Spring wildlife at Quarry Bank

A Great tit in Quarry Bank gardens at springtime

Quarry Bank is buzzing with wildlife in springtime, it’s the perfect place to bring your camera and get closer to nature, as the wildlife here wakes from its winter slumber. The gardens, woodland, meadow, mill ponds and winding River Bollin are home to a wide variety of birds, insects, reptiles and amphibians, as well as native and exotic plants and tree species. Here’s some top nature moments to watch out for this spring.

Birds, bugs and butterflies 

Many birds nest across the gardens, woodland and estate at Quarry Bank. This spring look out for chiffchaffs, goosanders, great tits, nuthatches, dippers and herons. You can also pop across to the mill meadow to watch the flutter of rare butterfly species.

The Apprentice House pond – a real haven for all thing wild – supports a good population of dragonflies and damselflies including broad bodied chasers and banded demoiselles. All of these species may have been observed by the apprentices in a few briefly snatched moments away from work.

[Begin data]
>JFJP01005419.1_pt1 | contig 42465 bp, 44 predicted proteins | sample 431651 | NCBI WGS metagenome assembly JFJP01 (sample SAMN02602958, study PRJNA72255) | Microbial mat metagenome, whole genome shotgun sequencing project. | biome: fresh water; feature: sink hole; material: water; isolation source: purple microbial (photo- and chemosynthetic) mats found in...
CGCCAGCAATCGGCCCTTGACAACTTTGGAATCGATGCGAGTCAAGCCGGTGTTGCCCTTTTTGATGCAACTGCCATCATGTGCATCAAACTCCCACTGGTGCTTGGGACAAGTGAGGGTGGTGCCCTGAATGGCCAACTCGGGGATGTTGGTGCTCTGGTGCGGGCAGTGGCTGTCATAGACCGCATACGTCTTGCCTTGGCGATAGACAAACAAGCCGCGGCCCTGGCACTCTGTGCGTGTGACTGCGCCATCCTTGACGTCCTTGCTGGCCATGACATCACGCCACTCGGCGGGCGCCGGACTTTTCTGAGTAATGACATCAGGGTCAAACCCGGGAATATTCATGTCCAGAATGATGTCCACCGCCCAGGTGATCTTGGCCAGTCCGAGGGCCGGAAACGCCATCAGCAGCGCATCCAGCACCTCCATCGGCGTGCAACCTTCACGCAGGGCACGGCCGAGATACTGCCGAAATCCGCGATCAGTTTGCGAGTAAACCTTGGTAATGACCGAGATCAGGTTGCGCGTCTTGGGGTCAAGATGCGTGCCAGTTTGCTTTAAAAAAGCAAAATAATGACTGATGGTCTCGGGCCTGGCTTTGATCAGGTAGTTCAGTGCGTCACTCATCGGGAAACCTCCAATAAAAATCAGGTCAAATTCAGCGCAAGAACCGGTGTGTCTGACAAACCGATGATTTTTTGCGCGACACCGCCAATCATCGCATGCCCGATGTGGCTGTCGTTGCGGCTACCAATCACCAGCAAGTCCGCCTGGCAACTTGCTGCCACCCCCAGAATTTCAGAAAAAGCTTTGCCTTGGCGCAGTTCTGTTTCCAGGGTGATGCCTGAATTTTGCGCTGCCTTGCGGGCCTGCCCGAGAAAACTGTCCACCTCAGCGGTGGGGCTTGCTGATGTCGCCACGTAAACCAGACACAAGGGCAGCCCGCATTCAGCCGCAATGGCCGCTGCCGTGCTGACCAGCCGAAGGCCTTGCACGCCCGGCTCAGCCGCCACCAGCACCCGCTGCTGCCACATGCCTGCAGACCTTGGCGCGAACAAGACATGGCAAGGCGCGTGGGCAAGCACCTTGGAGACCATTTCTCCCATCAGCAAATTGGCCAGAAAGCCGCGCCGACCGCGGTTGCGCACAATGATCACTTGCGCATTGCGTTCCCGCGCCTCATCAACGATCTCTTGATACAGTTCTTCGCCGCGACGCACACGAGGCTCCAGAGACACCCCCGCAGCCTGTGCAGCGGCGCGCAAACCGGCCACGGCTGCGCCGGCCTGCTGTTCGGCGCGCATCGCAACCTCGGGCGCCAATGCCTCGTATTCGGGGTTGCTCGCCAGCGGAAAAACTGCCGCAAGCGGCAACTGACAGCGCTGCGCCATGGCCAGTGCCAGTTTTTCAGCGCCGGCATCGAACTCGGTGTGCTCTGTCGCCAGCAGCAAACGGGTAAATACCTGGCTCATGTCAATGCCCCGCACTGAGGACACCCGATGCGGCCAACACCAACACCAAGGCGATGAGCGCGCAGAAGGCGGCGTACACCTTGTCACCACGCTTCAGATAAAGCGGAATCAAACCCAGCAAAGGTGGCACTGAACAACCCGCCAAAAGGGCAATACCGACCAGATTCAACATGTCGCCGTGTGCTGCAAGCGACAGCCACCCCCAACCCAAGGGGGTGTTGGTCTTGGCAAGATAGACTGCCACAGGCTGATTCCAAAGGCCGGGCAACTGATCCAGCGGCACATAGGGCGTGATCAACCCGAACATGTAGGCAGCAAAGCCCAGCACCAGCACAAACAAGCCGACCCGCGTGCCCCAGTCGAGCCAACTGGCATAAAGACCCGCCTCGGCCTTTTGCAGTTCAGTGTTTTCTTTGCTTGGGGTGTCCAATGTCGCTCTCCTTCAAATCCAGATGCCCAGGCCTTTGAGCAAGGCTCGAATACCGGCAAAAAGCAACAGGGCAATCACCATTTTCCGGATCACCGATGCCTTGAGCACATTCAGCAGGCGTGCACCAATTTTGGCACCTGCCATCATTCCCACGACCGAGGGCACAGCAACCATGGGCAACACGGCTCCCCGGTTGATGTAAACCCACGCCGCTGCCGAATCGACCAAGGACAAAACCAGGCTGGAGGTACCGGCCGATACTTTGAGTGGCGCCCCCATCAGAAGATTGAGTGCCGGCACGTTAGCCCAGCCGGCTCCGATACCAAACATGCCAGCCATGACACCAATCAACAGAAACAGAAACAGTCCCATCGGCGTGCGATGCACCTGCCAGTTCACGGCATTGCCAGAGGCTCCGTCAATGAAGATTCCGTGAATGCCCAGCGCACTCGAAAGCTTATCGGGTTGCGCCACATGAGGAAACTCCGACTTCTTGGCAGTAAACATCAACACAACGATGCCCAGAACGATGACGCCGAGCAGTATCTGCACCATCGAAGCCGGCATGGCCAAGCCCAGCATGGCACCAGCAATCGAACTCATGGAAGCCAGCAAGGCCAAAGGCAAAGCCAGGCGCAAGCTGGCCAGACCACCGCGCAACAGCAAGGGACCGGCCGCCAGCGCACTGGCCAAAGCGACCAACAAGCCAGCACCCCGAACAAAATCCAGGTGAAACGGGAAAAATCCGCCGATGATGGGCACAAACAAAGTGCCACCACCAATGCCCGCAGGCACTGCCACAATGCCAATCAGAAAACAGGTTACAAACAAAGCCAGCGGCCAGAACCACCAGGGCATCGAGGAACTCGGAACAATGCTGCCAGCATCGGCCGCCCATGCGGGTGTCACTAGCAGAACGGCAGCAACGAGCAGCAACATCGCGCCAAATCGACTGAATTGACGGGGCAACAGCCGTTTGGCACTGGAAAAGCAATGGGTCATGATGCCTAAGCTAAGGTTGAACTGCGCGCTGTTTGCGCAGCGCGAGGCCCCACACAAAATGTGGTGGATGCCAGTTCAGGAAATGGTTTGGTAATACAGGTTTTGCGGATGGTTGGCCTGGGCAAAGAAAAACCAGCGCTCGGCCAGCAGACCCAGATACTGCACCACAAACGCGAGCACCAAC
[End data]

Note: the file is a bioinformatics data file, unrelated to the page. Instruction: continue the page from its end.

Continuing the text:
A heron by the mill pond at Quarry Bank
A heron by the mill pond at Quarry Bank
A heron by the mill pond at Quarry Bank

Fish, reptiles and amphibians

The Apprentice House pond is also home to a wide variety of amphibians, including smooth and common newts, great crested newts, common toad and common frog.

Grass snakes also make their home here, they love water and basking in the sun, but once they’ve warmed up they move fast! See if you can spot them lounging by the river as they wait to catch fish, frogs and tadpoles coming down the stream. They’re easily identified by the yellow ‘V’ at the base of their head.

Stand on the garden bridge and look out for trout of all different sizes, or head up stream to the fish and eel pass. Constructed by the Environment Agency, the pass has opened up more than 10km of the river Bollin and the river to a range of fish. This means that migratory species such as Atlantic salmon and European eel are now able to migrate upriver so they can complete their complex lifecycles.

A male broad bodied chaser at Quarry Bank
A male broad bodied chaser at Quarry Bank
A male broad bodied chaser at Quarry Bank